Embodiment 6

FIG. 11 is a circuit diagram showing a still further embodiment of a signal transmission circuit according to the present invention. The present embodiment takes a configuration in which in the embodiment shown in FIG. 1, a PMOS transistor 1100, which receives an input signal 150 therein, is provided in parallel with the PMOS transistor 101. When the present circuit is operated based on an extremely slow clock frequency for the purpose of a test or the like, the potential at the floating node might be changed due to current leakage in the circuit shown in FIG. 1, whereas if the MOS transistor 1100 is inserted as in the circuit shown in FIG. 11, then it can be prevented from occurring. Incidentally, when the present circuit is operated based on a normal clock frequency, it is activated in a manner similar to the circuit shown in FIG. 1 but is delayed by an increase in input capacitance or the like of the MOS transistor 1100. Thus, it is desirable that the gate width of the MOS transistor 1100 is designed as small as possible.

Embodiment 7

FIG. 12 is a circuit diagram showing a still further embodiment of a signal transmission circuit according to the present invention. The present embodiment adopts a configuration in which in the embodiment shown in FIG. 3, an NMOS transistor 1200, which receives an input signal 150 therein, is provided in parallel with the NMOS transistor 301. An object and an effect for providing the MOS transistor 1200 are identical to those for providing the PMOS transistor 1100 in the embodiment shown in FIG. 11.

Embodiment 8

FIG. 13 is a layout diagram showing one embodiment of a semiconductor integrated circuit device according to the present invention. The present drawing shows one example in which the signal transmission circuit shown in FIG. 4 illustrative of the embodiment 3 is mounted on a semiconductor integrated circuit chip and embodied. In FIG. 13, reference numeral 1300 indicates a semiconductor integrated circuit chip, reference numerals 1301 through 1316 indicate positions where the NMOS transistors, PMOS transistors and flip-flops shown in FIG. 4 are placed, and reference numerals 1321 through 1335 indicate positions where the long-distance signal lines shown in FIG. 4 are placed. Further, a circuit block on the transmitting side of a signal to be transferred is placed in the position designated at 1301, and a circuit block on the receiving side of the signal to be transferred is also placed in the position designated at 1316.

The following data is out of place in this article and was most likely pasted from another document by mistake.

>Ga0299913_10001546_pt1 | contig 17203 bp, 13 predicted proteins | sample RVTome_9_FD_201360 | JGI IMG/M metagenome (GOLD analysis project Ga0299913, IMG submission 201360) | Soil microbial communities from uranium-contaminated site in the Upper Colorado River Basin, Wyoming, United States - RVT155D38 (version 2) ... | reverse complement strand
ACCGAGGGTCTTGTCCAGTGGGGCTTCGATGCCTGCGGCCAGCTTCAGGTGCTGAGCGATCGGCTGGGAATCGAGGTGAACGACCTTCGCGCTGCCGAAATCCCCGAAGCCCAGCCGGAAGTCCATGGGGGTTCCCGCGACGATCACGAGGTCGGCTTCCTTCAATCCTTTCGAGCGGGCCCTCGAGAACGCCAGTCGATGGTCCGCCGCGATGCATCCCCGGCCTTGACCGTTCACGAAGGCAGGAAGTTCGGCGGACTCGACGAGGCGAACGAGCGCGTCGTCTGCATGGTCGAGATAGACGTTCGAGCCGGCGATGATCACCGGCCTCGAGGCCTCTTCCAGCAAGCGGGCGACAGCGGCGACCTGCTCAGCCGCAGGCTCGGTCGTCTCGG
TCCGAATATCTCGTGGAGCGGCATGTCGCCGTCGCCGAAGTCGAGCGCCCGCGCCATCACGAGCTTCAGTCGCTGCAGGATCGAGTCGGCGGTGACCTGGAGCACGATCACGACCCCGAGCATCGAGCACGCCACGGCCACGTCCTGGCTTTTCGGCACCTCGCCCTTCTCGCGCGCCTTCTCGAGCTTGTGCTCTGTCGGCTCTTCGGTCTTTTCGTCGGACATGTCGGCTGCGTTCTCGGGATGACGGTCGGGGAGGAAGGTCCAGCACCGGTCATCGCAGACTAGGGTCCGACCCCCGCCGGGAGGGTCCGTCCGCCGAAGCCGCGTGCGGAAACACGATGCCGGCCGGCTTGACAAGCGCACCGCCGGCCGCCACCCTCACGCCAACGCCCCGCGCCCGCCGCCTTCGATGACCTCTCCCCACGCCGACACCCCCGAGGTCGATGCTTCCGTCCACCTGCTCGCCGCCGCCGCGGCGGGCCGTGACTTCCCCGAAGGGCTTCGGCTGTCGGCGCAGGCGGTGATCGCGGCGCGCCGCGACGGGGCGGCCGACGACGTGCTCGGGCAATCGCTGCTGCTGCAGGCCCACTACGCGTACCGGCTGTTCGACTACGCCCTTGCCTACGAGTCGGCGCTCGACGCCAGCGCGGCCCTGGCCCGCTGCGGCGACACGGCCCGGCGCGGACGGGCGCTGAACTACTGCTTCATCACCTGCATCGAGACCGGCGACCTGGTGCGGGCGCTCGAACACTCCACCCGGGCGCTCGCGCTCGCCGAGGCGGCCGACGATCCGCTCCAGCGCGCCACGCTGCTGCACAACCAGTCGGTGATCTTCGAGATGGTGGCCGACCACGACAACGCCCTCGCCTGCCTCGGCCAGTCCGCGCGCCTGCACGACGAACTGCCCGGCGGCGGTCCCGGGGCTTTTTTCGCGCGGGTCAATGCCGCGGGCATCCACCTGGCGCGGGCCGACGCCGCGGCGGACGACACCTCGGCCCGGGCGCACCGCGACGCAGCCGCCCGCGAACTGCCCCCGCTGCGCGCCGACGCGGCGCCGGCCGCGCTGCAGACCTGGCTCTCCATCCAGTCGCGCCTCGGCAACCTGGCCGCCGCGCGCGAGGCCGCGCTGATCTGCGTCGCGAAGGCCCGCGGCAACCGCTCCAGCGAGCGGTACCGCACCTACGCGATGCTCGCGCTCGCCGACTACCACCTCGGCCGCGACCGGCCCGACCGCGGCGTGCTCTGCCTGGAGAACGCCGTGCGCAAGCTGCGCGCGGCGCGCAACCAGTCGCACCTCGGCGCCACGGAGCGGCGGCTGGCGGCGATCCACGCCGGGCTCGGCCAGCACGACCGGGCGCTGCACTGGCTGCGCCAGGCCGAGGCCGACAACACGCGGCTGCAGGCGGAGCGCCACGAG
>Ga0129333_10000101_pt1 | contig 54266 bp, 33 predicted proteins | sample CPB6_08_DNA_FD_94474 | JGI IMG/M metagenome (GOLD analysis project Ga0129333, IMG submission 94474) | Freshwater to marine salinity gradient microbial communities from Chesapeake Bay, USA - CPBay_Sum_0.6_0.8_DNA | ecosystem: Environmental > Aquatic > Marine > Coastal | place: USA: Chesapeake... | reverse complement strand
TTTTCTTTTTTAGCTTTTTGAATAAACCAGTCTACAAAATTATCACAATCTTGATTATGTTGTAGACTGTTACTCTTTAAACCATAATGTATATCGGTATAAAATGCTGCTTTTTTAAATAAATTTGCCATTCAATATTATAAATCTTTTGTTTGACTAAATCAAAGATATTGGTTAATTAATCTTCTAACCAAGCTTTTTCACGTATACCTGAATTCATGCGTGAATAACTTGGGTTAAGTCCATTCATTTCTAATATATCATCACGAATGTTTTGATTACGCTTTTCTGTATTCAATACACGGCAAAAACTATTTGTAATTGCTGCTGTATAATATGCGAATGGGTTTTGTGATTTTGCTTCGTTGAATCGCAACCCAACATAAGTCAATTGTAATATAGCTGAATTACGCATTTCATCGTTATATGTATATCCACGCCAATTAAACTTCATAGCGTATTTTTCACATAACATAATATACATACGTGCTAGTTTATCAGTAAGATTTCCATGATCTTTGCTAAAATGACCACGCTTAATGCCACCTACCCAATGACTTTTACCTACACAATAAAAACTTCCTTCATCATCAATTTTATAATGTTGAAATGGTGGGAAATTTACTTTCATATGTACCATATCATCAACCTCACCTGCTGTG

Of the long-distance signal lines shown in FIG. 4, the long-distance signal line designated at reference numeral 111, and four bits in total for the long-distance signal lines represented in other bits and having a connecting bearing on it are placed in the position designated at reference numeral 1321 shown in FIG. 13. Similarly, the long-distance signal line designated at reference numeral 112 and the long-distance signal lines corresponding to four bits in total, which are associated with it, are placed in the positions designated at reference numeral 1322; the long-distance signal line designated at reference numeral 113 and the long-distance signal lines corresponding to four bits in total, which are associated with it, are placed in the position designated at reference numeral 1323; and the long-distance signal line designated at reference numeral 311 and the long-distance signal lines corresponding to four bits in total, which are associated with it, are placed in the position designated at reference numeral 1324, respectively. Subsequently, the signal lines designated at reference numeral 312 and later reference numerals and the long-distance signal lines corresponding to four bits in total, which are associated with them respectively, are successively placed in their corresponding positions designated at reference numerals 1325 through 1335.

Of the elements of structure shown in FIG. 4, the four bits for the flip-flops 400, the NMOS and PMOS transistors 100 and 101, the NMOS transistors and PMOS transistors corresponding to four bits in total, which are respectively associated with them, and the circuit 421 which corresponds to one of the circuits 421 for respectively supplying the clock signals, and is connected to the PMOS transistors 101 and the PMOS transistors for other bits associated with them, are placed in the position designated at reference numeral 1301 shown in FIG. 13. The PMOS transistor 102 and PMOS transistors corresponding to four bits in total, which are associated with it, and the circuit 421 for supplying the clock signal, which corresponds to one of the circuits 421 and is connected to these PMOS transistors, are placed in the position designated at reference numeral 1302; and the PMOS transistor 103 and PMOS transistors corresponding to four bits in total, which are associated with it, and the circuit 421 for supplying the clock signal, which is connected to these PMOS transistors, are placed in the position designated at reference numeral 1303, respectively.